More people downsizing to raise retirement income

Holly Thomas / 30 May 2014 ( 06 July 2016 )

Millions of homeowners over 55 are banking on raising money from their homes through downsizing to boost income in retirement, according to a new study.

Nearly two in five over-55s – up to 2.3 million homeowners – plan to sell their houses and expect to raise around £85,300, according to a report by a major insurance company.

More than three quarters (77%) of the over-55 homeowners who are planning to sell say that they aim to release equity from their home by downsizing.

While the average amount they hope to release is around £85,300, nearly one in ten are expecting to raise £200,000 or more.

Read our downsizing tips.

What are people doing with the money raised from downsizing?

The downsizers are equally as likely to splash out their lump sum on a one-off purchase (42%) as they are to save or invest a sum (41%). Nearly a third are planning to put some of the money into their pension pots.

They also say that they are not planning to keep all the money to themselves. One in eight (12%) plan to use some of the money to help their children get onto the housing ladder while 15% say they will use some of the money to assist their offspring with other financial issues.

Why do people downsize?

The most common reason for trading down cited by 60% of the over-55 downsizers is the convenience and the ease of running a smaller home.

A third say the reason for downsizing is to raise money, while one in five want to save money on the cost of running their home.

Retirement income expert Vince Smith-Hughes said: "Homeowners who have been lucky enough to gain from the long-term strength of the housing market should exercise caution if they are banking on downsizing to be the magic wand that provides a decent retirement income.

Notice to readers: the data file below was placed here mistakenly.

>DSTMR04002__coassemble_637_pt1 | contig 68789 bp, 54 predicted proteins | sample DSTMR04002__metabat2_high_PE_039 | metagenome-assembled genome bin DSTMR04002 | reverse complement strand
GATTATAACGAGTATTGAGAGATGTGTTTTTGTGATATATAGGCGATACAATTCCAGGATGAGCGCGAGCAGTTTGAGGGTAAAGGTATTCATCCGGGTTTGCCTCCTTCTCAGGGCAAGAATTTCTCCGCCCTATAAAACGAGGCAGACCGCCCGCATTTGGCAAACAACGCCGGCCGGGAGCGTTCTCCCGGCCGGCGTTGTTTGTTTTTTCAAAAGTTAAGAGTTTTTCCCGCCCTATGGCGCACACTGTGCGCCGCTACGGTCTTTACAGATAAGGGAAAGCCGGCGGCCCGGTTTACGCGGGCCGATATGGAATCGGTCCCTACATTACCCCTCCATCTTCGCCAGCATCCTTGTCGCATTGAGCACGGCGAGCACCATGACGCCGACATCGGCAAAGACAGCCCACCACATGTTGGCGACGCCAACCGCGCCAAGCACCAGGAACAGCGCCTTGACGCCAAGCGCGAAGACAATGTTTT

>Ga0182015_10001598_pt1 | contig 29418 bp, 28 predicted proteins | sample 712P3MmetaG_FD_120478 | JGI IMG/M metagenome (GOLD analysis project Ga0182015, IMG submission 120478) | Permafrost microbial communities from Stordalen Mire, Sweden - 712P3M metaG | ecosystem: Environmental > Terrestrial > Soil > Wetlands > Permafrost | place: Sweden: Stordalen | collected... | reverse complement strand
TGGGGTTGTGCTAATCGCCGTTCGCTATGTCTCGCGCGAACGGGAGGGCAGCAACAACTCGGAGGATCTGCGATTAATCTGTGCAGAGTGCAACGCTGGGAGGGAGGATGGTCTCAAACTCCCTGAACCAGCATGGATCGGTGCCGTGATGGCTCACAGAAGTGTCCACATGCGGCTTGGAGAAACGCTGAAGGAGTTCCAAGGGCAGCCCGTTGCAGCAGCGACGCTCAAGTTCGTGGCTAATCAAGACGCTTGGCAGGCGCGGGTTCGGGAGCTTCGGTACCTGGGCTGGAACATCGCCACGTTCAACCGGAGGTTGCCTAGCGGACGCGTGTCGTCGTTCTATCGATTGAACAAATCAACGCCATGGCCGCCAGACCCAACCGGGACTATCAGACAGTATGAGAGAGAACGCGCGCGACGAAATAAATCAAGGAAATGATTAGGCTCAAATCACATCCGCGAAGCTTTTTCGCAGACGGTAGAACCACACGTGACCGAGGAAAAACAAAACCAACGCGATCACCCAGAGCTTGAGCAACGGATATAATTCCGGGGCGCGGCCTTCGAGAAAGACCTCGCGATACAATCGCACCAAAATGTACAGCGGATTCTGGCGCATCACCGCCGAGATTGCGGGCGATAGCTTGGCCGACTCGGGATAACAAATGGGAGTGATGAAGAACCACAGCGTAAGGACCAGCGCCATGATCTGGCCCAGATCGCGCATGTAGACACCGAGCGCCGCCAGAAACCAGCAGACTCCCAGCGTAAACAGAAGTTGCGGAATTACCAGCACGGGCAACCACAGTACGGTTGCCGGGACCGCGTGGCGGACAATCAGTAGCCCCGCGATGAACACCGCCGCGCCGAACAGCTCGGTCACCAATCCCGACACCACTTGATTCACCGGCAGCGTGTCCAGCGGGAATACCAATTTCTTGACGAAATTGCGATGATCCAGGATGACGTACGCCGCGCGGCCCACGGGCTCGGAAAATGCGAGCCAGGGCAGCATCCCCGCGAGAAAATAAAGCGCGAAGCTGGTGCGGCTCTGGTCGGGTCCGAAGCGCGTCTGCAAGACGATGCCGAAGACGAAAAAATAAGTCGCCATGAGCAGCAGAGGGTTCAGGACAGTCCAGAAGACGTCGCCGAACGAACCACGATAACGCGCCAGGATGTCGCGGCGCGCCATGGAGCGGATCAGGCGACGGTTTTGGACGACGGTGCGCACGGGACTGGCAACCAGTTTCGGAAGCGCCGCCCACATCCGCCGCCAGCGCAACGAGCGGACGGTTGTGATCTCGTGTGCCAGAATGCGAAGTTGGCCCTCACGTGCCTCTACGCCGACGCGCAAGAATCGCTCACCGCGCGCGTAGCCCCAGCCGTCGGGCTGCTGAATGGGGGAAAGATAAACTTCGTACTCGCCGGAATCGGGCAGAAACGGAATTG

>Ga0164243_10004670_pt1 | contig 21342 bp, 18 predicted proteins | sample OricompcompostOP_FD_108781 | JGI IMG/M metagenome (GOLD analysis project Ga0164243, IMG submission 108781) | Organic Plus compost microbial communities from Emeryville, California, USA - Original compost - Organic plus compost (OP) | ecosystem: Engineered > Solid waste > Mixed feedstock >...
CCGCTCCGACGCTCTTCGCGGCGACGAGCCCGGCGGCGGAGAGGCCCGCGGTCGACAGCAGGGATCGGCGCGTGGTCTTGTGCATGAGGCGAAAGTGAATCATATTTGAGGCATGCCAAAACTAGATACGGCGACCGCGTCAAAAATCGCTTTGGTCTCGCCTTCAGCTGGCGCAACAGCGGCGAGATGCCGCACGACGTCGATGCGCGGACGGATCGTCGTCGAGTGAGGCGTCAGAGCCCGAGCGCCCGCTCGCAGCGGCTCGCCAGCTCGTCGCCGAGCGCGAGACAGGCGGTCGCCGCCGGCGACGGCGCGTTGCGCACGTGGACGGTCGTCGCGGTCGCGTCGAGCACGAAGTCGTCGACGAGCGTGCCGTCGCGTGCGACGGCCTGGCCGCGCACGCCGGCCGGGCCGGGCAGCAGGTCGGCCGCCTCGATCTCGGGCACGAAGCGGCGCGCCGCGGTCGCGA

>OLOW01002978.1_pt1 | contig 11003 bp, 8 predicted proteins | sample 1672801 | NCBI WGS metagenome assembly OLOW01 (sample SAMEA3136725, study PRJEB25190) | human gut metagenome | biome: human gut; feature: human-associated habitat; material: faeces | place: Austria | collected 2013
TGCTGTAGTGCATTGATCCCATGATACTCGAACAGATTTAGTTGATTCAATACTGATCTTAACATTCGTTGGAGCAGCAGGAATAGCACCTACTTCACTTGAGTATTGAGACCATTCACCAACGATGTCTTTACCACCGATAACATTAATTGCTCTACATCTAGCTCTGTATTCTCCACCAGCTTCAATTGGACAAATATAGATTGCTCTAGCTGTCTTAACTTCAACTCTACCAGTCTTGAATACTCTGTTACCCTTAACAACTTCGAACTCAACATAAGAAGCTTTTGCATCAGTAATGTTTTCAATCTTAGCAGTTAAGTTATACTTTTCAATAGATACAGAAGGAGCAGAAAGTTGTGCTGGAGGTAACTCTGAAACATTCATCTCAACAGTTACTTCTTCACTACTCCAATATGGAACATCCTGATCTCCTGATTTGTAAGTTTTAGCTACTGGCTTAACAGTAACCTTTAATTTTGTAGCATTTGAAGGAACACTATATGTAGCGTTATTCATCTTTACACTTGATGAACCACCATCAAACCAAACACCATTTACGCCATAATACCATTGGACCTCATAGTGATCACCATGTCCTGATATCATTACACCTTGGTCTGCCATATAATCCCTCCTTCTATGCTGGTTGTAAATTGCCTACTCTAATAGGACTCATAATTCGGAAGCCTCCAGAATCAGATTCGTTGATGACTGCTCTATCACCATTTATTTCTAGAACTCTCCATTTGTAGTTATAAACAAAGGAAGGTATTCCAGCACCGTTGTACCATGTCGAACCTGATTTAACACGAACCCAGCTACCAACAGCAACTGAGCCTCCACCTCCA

"In some cases the amounts of cash realised can be lower than expected and the cost of moving house should not be underestimated."

Indeed, the research highlighted that the costs involved with moving house are a significant barrier to downsizing – more than a quarter (28%) of over-55 homeowners say they are likely to be deterred from downsizing by the total bill for buying, selling and moving home.

Read our guide to things to consider before downsizing.

Equity release is another option

One alternative to downsizing is equity release, which is popular among those who want to stay in their own home. These schemes allow homeowners to release cash by borrowing against the value of their properties. 

The Equity Release Council’s code of practice includes a "no negative equity guarantee", which means borrowers will never owe more than the value of their property.

Nigel Waterson, Chairman of the Equity Release Council, said: “With the average value of over-55s' homes at its highest point for over three years, there is plenty of incentive for people to consider releasing a proportion of that housing wealth and give themselves greater access to funds in later life.

"Rising house prices help to keep the cost of interest in check and the ‘no negative equity guarantee’ protects them against ever owing more than the value of their home. 

"Involving family members is a key part of the decision making process for anyone taking this step. 

"Advisers who sign up to the equity release code of conduct not only ensure their customers are fully aware of the implications both for them and their family, but also encourage customers to have a conversation with those closest to them before making a final decision."

The changes to pensions and how people can take their retirement income announced in the Budget in March will provide savers and retirees with increased choice when they plan their finances in retirement.

From July next year, anyone who is aged 55 or over will be able to take their entire pension fund as cash – although only the first 25% will be tax-free. 

The remaining 75% of the fund would be taxed at the saver’s marginal rate, rather than the current 55% charge for full withdrawal.

With new avenues opening up, those approaching retirement should consider taking professional financial advice.

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The material is for general information only and does not constitute investment, tax, legal, medical or other form of advice. You should not rely on this information to make (or refrain from making) any decisions. Always obtain independent, professional advice for your own particular situation.